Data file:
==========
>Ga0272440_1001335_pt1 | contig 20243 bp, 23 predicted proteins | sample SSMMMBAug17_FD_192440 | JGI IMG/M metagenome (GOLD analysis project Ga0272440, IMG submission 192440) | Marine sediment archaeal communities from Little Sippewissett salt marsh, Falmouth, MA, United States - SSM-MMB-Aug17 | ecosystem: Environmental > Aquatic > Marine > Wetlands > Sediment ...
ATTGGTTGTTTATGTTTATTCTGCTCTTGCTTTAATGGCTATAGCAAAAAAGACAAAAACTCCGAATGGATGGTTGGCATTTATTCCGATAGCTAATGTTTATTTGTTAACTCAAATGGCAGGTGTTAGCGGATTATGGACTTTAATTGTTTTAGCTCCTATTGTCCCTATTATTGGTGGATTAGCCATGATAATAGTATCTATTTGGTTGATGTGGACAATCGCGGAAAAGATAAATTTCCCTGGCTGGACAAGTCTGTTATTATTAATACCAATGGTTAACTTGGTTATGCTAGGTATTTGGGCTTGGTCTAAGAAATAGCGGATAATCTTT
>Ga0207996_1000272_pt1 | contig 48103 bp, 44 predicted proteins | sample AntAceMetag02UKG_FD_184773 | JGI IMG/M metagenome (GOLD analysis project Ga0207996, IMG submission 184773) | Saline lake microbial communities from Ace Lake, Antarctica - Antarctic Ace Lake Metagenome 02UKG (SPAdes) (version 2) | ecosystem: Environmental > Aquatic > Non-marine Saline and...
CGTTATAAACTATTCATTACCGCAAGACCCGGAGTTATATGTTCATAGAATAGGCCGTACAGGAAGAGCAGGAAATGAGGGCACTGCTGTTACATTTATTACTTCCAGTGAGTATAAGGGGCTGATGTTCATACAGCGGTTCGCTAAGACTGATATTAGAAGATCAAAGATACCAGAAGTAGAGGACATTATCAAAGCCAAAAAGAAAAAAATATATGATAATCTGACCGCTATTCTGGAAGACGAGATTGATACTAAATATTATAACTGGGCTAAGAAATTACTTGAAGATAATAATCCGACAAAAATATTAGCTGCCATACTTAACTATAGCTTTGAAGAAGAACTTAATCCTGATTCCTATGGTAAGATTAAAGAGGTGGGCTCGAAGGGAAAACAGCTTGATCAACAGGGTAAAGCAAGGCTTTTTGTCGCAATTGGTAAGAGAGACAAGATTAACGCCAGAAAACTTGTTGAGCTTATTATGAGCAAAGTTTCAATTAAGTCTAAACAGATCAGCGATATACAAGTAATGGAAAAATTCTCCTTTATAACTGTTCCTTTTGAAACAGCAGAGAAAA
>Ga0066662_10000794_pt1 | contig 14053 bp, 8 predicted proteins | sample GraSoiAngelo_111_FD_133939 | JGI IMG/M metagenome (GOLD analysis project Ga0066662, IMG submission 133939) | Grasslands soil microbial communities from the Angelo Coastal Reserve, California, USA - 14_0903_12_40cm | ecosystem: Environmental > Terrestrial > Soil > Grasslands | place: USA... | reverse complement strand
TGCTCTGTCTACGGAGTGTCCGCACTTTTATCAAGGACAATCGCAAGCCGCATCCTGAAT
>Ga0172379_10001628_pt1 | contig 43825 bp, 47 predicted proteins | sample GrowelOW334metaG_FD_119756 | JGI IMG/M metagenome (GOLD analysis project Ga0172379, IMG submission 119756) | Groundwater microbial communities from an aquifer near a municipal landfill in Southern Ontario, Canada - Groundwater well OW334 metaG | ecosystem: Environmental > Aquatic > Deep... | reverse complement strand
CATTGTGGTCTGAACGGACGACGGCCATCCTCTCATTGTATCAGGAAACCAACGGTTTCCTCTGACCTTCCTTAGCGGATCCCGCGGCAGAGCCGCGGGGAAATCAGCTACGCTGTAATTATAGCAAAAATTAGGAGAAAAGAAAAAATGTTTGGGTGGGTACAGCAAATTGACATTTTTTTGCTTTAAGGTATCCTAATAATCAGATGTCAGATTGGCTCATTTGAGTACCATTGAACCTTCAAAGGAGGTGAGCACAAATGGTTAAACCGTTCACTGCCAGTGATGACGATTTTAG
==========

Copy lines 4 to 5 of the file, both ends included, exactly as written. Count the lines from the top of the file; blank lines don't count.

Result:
CGTTATAAACTATTCATTACCGCAAGACCCGGAGTTATATGTTCATAGAATAGGCCGTACAGGAAGAGCAGGAAATGAGGGCACTGCTGTTACATTTATTACTTCCAGTGAGTATAAGGGGCTGATGTTCATACAGCGGTTCGCTAAGACTGATATTAGAAGATCAAAGATACCAGAAGTAGAGGACATTATCAAAGCCAAAAAGAAAAAAATATATGATAATCTGACCGCTATTCTGGAAGACGAGATTGATACTAAATATTATAACTGGGCTAAGAAATTACTTGAAGATAATAATCCGACAAAAATATTAGCTGCCATACTTAACTATAGCTTTGAAGAAGAACTTAATCCTGATTCCTATGGTAAGATTAAAGAGGTGGGCTCGAAGGGAAAACAGCTTGATCAACAGGGTAAAGCAAGGCTTTTTGTCGCAATTGGTAAGAGAGACAAGATTAACGCCAGAAAACTTGTTGAGCTTATTATGAGCAAAGTTTCAATTAAGTCTAAACAGATCAGCGATATACAAGTAATGGAAAAATTCTCCTTTATAACTGTTCCTTTTGAAACAGCAGAGAAAA
>Ga0066662_10000794_pt1 | contig 14053 bp, 8 predicted proteins | sample GraSoiAngelo_111_FD_133939 | JGI IMG/M metagenome (GOLD analysis project Ga0066662, IMG submission 133939) | Grasslands soil microbial communities from the Angelo Coastal Reserve, California, USA - 14_0903_12_40cm | ecosystem: Environmental > Terrestrial > Soil > Grasslands | place: USA... | reverse complement strand